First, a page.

Handling heavy tires

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HDN

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Finger Lakes, NY
This winter I was hoping to pull the wheels off my M35A3 to do the rim seals. Of course I forgot that they weigh nearly 400 lbs each and I sold my tractor to buy the truck (I wasn't using my tractor at all!).

So how can I safely handle these wheels on my own? Would a simple hydraulic engine crane cut it with removal aid? Or should I just take the truck to a shop and have someone else deal with it?
 

Ajax MD

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Mayo, MD
Somewhere in this video archive, Wes demonstrates how he man-handles 400lb. tires without really much equipment.
https://www.youtube.com/channel/UCTdrvQqNVD4dOJidPFnmYGA/videos

I went back and forth about whether I wanted to single up my truck or not and decided against it for just this reason. I can easily handle a 210 lb. wheel asssembly. I do not want to hassle with over 400lbs. and a grove crane if I have a flat tire, no matter how cool it looks.
 

cattlerepairman

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Look, it depends where you are at in your life. Here is another video. https://www.youtube.com/watch?v=tgX1xYNfZL0

You "can" take the outer half off with the rim mounted to the truck, replace the O-ring, replace the outer half and reseat the bead. Imagine the wheel in the video remaining bolted to the hub. It would work the exact same way.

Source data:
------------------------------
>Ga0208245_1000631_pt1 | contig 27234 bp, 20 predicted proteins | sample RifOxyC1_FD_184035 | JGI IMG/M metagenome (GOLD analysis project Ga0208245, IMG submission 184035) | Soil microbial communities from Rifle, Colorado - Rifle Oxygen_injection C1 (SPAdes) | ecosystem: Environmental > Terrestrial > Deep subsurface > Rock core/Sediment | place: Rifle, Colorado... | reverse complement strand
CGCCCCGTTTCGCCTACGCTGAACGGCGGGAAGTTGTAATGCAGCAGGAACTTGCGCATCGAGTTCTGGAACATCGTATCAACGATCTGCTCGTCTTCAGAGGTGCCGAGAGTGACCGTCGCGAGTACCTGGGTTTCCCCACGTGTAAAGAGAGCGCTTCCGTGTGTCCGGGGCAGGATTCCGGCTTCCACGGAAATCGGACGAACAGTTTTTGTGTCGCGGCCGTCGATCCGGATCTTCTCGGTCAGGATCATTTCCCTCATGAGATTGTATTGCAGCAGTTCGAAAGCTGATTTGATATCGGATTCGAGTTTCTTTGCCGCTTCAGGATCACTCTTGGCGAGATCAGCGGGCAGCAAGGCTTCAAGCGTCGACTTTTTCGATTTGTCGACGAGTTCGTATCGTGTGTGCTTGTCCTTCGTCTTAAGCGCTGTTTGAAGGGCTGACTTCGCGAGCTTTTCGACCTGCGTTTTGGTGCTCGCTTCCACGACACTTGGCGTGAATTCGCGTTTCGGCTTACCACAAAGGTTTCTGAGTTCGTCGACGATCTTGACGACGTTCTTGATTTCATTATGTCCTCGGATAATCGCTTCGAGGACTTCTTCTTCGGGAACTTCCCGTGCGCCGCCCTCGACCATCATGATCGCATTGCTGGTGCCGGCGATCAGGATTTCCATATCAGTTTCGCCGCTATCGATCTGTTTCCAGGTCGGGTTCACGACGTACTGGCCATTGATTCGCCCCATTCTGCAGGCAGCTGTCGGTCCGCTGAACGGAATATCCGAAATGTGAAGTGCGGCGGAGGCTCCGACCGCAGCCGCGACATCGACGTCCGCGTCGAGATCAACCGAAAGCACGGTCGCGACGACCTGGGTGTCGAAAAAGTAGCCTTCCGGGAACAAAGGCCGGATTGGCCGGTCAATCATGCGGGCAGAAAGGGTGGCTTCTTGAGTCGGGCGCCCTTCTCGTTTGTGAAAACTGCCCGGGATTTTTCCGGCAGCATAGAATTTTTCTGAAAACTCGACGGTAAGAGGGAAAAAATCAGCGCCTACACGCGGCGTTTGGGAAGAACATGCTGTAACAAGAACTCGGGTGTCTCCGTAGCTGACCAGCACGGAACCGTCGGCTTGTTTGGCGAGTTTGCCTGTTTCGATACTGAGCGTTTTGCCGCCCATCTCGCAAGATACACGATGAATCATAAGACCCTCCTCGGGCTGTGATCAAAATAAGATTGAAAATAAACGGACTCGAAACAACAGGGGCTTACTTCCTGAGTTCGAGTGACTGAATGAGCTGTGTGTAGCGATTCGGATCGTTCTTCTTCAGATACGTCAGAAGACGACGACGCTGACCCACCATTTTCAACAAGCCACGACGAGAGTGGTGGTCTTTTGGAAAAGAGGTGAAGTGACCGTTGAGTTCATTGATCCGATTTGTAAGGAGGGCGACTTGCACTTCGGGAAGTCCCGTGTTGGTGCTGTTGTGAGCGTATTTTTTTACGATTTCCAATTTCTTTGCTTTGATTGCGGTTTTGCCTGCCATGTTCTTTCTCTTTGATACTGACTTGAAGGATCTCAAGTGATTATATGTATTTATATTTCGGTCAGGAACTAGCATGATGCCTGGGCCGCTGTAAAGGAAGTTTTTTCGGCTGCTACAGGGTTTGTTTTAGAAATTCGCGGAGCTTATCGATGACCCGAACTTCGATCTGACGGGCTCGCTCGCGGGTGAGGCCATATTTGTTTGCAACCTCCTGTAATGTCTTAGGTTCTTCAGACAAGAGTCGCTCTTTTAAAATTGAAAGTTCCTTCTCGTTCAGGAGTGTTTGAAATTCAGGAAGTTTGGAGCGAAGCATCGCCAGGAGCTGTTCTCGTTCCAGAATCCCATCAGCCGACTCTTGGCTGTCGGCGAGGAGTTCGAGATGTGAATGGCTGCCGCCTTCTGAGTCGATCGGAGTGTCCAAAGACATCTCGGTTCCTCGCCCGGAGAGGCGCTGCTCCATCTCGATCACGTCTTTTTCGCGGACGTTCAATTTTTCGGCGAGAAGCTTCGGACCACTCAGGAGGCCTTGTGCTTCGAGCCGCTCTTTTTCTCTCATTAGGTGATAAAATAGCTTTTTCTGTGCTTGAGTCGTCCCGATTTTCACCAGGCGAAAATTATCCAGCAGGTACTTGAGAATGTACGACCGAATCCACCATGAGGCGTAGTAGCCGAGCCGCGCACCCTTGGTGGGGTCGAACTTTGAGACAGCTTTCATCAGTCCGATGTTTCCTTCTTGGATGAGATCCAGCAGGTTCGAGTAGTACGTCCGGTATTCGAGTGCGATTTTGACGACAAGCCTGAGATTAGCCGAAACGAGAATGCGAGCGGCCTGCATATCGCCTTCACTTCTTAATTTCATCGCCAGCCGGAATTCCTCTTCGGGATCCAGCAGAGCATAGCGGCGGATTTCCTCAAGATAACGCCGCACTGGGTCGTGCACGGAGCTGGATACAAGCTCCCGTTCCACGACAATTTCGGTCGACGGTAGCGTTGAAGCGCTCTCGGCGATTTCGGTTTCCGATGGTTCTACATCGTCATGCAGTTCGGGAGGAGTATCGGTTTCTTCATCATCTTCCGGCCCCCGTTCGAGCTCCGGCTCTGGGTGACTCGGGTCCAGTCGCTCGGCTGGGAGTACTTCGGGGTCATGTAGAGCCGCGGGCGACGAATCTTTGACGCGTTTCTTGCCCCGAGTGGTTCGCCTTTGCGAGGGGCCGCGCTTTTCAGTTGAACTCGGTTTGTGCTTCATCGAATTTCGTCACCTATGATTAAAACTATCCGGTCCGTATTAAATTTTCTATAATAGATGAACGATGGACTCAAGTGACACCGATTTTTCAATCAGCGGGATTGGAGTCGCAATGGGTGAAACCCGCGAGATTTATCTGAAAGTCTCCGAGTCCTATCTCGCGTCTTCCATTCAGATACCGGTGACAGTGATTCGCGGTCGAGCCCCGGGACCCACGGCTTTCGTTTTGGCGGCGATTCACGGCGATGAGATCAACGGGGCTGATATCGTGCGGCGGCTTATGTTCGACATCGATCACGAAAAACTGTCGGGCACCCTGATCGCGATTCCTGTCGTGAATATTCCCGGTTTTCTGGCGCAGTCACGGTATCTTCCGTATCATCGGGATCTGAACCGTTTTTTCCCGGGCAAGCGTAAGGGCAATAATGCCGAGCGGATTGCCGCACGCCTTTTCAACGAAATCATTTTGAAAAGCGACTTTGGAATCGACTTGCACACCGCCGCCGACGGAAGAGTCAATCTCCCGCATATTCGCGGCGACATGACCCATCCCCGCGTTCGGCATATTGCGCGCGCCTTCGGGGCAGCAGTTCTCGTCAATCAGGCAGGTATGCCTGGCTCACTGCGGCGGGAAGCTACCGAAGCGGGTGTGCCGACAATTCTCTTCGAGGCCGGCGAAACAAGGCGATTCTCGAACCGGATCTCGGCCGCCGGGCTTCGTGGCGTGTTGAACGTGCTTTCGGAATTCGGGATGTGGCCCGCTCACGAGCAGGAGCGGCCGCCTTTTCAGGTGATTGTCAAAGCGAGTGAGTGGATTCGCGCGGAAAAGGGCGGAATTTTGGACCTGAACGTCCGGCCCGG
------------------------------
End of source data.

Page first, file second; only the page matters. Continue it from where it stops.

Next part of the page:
Or, you can go to a tire shop and have them do it. And have them do it over when one O-ring ends up leaking. Much more fun that way than leaning over the handle of your sledge after you are finally all done, with your lower back hurting, for a moment of pain relief, and THEN realizing that you get to do a tire over again.

But, your mileage may vary and I wish you success and air tight rims!


P.S. I will get to do my Canadian combat rims next spring. Off the truck and with 11.00R20 mounted, so a bit less weight. I'll do a couple and then re-assess!
 
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davidb56

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Bonners Ferry Idaho
A shop engine hoist would help if you have a concrete slab, which I dont. A low profile floor jack would help if you jack the truck up 6 inches of clearance and roll the tire up onto it. they also sell a "wheel Caddy" that does it too, but is pricey. I have them on the front of my truck (14.5x20 XL) and just use my Lug wrench cheater bar while having the clearance at about 1-2 inches high. It really is easier than farting around with equipment for me. Also if you dont have a slab of cement to work on, buy a 1 inch sheet of plywood and "treat" it with used M35a2 motor oil, especially on the edges. It won't rot or delaminate.
 

NY Tom

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Pallet Jack is great I resisted getting one for a long time. Reasonable price available at Harbor Frt. if you have a coupon. Otherwise try to find a decent used one.

Used it to take out and rebuild my entire front axle with the springs on it. Have to take off the drums and brake plate on one side. Wheeled the thing in and out of my garage and all over the driveway for 6 months. Sinks into blacktop on a hot day so roll onto plywood. Lifted it right up under the truck for one man install.

Now I have it to take out the dual rear wheels which should be easy. Probably work for single front tires as well maybe with a strap. Should be fine for bigger tires too.
 

exhogflyer

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Albany NY
Let's look at this realistically and honestly.........in my younger days I would have thought nothing of humping 400 lb wheel/tire assemblies on and off. Now in my 60's it's sure as heck NOT